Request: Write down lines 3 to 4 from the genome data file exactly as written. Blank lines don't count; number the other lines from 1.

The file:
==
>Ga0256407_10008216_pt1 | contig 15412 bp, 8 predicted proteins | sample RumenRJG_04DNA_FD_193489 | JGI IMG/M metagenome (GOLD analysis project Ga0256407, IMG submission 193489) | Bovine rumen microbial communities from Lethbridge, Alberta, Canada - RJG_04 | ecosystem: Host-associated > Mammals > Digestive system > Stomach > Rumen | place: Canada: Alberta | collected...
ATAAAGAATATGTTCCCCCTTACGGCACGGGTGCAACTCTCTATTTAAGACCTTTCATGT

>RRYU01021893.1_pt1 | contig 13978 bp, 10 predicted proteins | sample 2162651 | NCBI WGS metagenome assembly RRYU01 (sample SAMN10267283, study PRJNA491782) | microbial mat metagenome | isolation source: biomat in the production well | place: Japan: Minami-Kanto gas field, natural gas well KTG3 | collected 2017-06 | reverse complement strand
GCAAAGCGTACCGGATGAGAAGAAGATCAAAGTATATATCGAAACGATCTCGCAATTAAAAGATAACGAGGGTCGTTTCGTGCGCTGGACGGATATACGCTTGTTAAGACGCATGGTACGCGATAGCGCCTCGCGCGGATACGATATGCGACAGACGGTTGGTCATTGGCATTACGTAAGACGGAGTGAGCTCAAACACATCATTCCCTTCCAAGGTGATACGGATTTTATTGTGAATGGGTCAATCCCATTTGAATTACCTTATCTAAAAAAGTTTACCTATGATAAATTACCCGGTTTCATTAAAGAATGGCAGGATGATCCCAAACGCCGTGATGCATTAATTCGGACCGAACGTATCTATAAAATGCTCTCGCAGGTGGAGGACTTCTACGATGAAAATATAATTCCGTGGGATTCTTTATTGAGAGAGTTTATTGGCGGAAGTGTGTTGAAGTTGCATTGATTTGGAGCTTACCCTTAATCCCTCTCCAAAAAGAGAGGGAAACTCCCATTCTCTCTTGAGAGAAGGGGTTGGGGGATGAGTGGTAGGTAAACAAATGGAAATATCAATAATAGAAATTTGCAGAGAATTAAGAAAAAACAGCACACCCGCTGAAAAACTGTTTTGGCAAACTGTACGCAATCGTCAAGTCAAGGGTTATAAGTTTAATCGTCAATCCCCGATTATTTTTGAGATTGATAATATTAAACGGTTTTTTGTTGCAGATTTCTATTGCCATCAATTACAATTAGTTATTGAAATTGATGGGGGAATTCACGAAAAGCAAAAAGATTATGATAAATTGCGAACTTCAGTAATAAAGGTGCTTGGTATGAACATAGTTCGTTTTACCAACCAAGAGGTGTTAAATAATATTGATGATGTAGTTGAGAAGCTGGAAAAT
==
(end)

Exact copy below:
>RRYU01021893.1_pt1 | contig 13978 bp, 10 predicted proteins | sample 2162651 | NCBI WGS metagenome assembly RRYU01 (sample SAMN10267283, study PRJNA491782) | microbial mat metagenome | isolation source: biomat in the production well | place: Japan: Minami-Kanto gas field, natural gas well KTG3 | collected 2017-06 | reverse complement strand
GCAAAGCGTACCGGATGAGAAGAAGATCAAAGTATATATCGAAACGATCTCGCAATTAAAAGATAACGAGGGTCGTTTCGTGCGCTGGACGGATATACGCTTGTTAAGACGCATGGTACGCGATAGCGCCTCGCGCGGATACGATATGCGACAGACGGTTGGTCATTGGCATTACGTAAGACGGAGTGAGCTCAAACACATCATTCCCTTCCAAGGTGATACGGATTTTATTGTGAATGGGTCAATCCCATTTGAATTACCTTATCTAAAAAAGTTTACCTATGATAAATTACCCGGTTTCATTAAAGAATGGCAGGATGATCCCAAACGCCGTGATGCATTAATTCGGACCGAACGTATCTATAAAATGCTCTCGCAGGTGGAGGACTTCTACGATGAAAATATAATTCCGTGGGATTCTTTATTGAGAGAGTTTATTGGCGGAAGTGTGTTGAAGTTGCATTGATTTGGAGCTTACCCTTAATCCCTCTCCAAAAAGAGAGGGAAACTCCCATTCTCTCTTGAGAGAAGGGGTTGGGGGATGAGTGGTAGGTAAACAAATGGAAATATCAATAATAGAAATTTGCAGAGAATTAAGAAAAAACAGCACACCCGCTGAAAAACTGTTTTGGCAAACTGTACGCAATCGTCAAGTCAAGGGTTATAAGTTTAATCGTCAATCCCCGATTATTTTTGAGATTGATAATATTAAACGGTTTTTTGTTGCAGATTTCTATTGCCATCAATTACAATTAGTTATTGAAATTGATGGGGGAATTCACGAAAAGCAAAAAGATTATGATAAATTGCGAACTTCAGTAATAAAGGTGCTTGGTATGAACATAGTTCGTTTTACCAACCAAGAGGTGTTAAATAATATTGATGATGTAGTTGAGAAGCTGGAAAAT